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The artist Amine El Gotaibi was at home in Marrakech, relishing an alfresco dinner with friends, when the Moroccan earthquake struck on September 8. His eight-month-old daughter, Aribya, was “asleep inside when we saw the house move like paper”, he says. He and his wife, Amy, “both ran straight into the house to get the baby. Thankfully, everyone was safe.”
In the aftermath of the quake that killed more than 3,000 people, El Gotaibi felt ambivalent about creating art. While “it seems irrelevant to focus on a project when so many people need help,” he feels his “message stands even stronger” in light of such catastrophe: “Even in the face of disaster, we are not a helpless nation . . . We are able to rebuild.”
“Illuminate the Light”, El Gotaibi’s monumental installation, will occupy the courtyard of London’s Somerset House for the 1-54 contemporary African art fair. Presented by MCC Gallery in Marrakech, it was inspired by the “raw material” of light. Reversing the notion of western civilisation bringing enlightenment to the “dark continent”, the artist, 40, shines a beacon on a former imperial capital. “Africa produces light and makes a lot of companies and countries survive with the power of its materials,” he says. Yet the continent is “always seen as without light. Africa has light inside. We have to trust in it and do something as Africans, not wait for someone else.”
When we meet on a video call shortly before the earthquake, El Gotaibi is enmeshed in the Kafkaesque bureaucracy of securing a visa for London, though his wife and daughter are British. “My work is engaged with Africa,” he says, “so this makes it a real confrontation with the situation of being an African artist.” His poetic and technically challenging installations, involving sculpture, drawing, film and performance, range from “Ba Moyi Ya Afrika” (“Suns of Africa”, 2019) for the Young Congo biennale, which used 33 blazing spotlights as a metaphor for the continent’s human resources, to “Sun(W)hole_piece of cradle” (2020), a 15-metre-long wall he built on a hill in South Africa. The sun shining through a hole in its centre appeared to pierce the wall, embodying his “hope that Africans will wake and break the borders”.
His obsession with light began when he read Ryszard Kapuściński’s 1998 travelogue The Shadow of the Sun, in which the Polish author writes, “In Africa, the sun is everywhere.” Africa, El Gotaibi counters, “has many suns — like young people”. His new installation’s abstract matrix forms, inspired by pomegranate seeds, evoke village dwellings. Though identical, each is poised at a different angle. He uses corten steel, a weather-resistant alloy that “oxidises beautifully”, its rust sheen recalling Marrakech’s pink walls. At dusk, the geometric sculptures become luminous. “Solid light was only possible with laser, which is difficult in a public space. So I use smoke.” With visa delays, everything had to be fabricated in Morocco, where he has a studio in a former olive-oil factory.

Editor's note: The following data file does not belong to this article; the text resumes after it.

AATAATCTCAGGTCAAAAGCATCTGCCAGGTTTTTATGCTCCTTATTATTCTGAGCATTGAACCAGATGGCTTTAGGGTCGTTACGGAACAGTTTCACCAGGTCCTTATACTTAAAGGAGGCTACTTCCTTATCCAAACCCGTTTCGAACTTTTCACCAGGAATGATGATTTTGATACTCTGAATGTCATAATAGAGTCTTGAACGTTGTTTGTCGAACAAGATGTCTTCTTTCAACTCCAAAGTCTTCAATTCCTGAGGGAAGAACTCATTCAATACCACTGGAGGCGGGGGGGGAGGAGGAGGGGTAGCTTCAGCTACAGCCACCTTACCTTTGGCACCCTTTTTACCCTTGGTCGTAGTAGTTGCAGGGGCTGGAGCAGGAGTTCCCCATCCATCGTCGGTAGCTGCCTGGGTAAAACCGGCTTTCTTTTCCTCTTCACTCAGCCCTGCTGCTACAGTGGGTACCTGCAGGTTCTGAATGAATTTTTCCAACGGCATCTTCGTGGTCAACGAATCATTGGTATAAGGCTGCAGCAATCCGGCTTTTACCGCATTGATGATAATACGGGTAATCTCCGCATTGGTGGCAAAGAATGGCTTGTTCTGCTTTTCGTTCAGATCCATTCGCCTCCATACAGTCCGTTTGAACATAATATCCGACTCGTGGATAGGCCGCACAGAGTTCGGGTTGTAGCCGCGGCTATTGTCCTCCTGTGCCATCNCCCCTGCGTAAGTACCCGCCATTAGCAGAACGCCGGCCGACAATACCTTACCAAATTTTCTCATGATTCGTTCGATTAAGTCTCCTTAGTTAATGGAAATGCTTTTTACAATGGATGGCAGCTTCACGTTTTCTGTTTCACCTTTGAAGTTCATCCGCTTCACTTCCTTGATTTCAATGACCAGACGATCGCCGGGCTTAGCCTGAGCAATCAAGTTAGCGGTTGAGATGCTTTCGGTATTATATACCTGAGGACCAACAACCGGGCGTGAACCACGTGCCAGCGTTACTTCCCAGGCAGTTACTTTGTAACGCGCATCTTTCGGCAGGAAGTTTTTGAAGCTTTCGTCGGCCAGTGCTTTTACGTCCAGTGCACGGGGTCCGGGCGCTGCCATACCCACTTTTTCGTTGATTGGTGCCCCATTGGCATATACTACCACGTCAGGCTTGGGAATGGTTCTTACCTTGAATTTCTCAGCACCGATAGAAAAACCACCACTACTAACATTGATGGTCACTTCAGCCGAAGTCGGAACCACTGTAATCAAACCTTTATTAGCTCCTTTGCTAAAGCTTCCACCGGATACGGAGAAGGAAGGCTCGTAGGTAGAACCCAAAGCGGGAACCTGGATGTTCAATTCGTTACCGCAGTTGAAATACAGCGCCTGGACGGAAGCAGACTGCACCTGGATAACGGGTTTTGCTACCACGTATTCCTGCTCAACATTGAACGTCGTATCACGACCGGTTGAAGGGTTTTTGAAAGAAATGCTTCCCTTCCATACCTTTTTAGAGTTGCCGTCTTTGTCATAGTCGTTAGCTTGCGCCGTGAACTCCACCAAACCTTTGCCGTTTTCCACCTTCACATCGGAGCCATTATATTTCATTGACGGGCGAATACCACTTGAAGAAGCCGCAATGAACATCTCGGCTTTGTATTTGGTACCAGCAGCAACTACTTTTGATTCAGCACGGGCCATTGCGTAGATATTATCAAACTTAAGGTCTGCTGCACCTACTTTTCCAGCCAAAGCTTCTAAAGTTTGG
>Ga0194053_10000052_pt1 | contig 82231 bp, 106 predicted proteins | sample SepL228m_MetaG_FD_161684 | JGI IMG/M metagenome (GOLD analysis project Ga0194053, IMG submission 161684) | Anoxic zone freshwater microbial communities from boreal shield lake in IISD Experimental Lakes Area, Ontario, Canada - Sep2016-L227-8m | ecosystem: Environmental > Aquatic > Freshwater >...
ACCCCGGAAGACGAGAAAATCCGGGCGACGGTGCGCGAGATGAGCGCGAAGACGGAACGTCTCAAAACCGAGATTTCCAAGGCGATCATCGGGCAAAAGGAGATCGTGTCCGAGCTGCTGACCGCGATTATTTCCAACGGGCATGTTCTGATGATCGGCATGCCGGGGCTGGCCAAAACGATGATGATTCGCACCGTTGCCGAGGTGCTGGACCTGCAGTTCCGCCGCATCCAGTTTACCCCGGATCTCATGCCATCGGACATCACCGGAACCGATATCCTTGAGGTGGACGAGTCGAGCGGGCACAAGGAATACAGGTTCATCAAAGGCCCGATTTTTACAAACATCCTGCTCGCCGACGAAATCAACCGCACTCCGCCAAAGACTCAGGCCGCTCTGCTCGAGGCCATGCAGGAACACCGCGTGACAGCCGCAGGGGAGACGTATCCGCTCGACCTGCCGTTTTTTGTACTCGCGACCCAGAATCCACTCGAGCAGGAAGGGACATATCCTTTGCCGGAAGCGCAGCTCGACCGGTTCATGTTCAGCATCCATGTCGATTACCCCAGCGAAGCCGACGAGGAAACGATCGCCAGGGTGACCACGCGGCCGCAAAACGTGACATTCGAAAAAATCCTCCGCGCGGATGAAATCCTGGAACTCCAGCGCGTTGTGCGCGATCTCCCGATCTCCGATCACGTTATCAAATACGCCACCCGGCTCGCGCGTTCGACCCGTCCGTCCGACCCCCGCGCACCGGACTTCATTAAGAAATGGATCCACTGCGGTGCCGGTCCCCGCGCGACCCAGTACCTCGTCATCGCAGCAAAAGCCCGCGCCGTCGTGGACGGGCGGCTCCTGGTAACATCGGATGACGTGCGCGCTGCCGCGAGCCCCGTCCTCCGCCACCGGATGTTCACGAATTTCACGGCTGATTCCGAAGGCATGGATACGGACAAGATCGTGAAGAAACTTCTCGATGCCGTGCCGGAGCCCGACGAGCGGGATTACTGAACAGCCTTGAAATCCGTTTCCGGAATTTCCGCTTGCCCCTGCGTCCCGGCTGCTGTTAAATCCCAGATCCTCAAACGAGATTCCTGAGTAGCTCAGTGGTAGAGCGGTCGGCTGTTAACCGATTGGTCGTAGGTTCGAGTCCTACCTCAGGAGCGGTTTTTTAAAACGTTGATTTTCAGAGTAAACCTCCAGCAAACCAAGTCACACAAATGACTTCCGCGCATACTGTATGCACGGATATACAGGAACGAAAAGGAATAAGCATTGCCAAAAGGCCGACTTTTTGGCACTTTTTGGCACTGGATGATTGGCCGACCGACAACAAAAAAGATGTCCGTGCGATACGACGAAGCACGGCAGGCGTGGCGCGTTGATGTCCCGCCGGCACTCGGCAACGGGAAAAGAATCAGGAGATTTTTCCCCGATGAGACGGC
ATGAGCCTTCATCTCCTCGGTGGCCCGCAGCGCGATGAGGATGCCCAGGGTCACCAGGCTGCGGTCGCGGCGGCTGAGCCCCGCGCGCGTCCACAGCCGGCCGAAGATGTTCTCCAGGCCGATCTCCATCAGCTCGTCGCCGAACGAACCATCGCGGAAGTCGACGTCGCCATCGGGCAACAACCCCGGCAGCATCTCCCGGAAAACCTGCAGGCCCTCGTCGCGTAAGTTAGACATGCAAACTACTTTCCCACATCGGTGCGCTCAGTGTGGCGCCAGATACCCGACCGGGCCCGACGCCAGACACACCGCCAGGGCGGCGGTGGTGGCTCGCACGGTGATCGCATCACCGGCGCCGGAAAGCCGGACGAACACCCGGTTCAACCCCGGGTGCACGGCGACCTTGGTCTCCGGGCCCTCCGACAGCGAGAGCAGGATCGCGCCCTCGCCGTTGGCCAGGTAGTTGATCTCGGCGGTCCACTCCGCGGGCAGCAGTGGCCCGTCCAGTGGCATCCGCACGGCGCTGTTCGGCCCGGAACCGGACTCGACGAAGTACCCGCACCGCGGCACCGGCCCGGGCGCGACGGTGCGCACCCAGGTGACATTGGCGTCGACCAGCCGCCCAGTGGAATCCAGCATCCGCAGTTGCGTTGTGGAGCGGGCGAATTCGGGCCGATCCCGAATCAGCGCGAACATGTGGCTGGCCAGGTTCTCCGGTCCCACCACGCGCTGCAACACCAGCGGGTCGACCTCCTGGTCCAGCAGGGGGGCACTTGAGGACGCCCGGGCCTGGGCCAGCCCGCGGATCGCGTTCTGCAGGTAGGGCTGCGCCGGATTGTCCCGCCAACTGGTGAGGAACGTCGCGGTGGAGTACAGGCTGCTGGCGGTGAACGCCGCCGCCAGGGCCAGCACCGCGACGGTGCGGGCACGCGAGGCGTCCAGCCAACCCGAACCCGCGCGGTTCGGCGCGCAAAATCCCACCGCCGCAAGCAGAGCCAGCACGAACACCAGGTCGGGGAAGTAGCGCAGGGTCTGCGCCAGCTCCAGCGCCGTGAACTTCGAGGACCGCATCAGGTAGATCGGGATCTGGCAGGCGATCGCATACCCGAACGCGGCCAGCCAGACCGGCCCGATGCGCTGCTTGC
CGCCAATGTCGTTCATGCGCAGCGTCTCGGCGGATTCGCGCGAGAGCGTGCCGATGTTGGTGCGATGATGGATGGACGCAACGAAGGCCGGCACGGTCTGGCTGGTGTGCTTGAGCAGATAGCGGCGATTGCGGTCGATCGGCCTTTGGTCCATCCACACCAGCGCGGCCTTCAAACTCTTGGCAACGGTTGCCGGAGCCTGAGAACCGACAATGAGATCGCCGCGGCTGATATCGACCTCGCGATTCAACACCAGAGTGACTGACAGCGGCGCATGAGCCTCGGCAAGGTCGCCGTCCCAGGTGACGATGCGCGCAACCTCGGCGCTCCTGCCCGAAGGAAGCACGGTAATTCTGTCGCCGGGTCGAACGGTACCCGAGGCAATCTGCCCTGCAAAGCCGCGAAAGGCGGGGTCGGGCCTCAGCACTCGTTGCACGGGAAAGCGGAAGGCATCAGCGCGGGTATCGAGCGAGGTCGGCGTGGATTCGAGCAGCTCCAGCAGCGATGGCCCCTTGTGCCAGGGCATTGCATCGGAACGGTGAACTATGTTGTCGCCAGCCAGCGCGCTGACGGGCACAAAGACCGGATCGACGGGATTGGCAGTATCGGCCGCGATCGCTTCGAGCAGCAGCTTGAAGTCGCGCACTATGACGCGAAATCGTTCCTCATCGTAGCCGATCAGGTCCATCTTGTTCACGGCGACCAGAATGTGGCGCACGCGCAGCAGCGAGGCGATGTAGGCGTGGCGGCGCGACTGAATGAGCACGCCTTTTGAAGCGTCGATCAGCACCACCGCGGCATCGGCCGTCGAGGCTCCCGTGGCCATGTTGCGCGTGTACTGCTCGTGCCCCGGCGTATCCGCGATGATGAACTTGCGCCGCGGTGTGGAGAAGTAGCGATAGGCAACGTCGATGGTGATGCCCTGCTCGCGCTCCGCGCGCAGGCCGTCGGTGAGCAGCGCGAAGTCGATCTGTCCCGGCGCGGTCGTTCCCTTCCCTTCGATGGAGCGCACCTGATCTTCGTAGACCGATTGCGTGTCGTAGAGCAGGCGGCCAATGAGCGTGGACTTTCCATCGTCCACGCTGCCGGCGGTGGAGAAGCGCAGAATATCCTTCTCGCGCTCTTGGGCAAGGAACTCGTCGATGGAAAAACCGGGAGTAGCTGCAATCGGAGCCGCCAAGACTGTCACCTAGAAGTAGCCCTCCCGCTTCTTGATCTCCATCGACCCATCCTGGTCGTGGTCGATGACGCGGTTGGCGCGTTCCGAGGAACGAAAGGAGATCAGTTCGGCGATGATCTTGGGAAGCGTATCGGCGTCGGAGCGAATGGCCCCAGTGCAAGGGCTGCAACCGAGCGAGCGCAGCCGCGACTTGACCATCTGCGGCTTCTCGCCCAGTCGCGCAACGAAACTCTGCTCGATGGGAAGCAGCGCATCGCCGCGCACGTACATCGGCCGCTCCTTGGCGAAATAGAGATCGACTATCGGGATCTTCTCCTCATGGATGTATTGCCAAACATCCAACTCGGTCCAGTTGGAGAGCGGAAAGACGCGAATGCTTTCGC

The work forms part of Visit to Okavango, a project he began in 2011 with the ambition (partly thwarted by the pandemic) of journeying across 16 African countries. It was conceived when he learned of the Okavango river, whose delta in Botswana empties not into an ocean but into the desert. “It’s the river that never meets his sea, his mother. I was entranced.” He realised he had never travelled on his own continent outside Morocco. “We thought of Europe as superior, but I started to question this.”
For his performance installation “National Territory” (2016), he traversed Morocco, digging his name into the soil, labouring eight hours a day like a humble wage-earner to embody human perseverance against forces that crush the individual. In “Perspective of Sheep” (2018), a show hinting at citizens’ dependence and submission, 50 ewes mingled with gallery visitors. A sequel in a 19th-century palace contained 3D wool reliefs. Faced with colonial power, he explains, “many people fled to the desert or mountains. These nomadic populations relied on sheep. So in Morocco, sheep are symbols of dignity and resistance.”
He shares some ideals with the Moroccan Modernists of the Casablanca school — the subject of an exhibition at Tate St Ives (to January 14). “They knew the power of art to change society,” he says. “But they had the opportunity to study in Italy, Spain, America.” Now, “the game has changed: I believe more in young artists inside our borders, who are choosing not to go to France to become famous.”
The prevailing view in Morocco is still of art as “elitist and decorative”, he says. Yet “artists have the power to push politicians and society to think. I try to travel in the past and bring lessons to change people’s vision . . . All my work is about giving hope and trust in ourselves.”
October 12-15, 1-54.com
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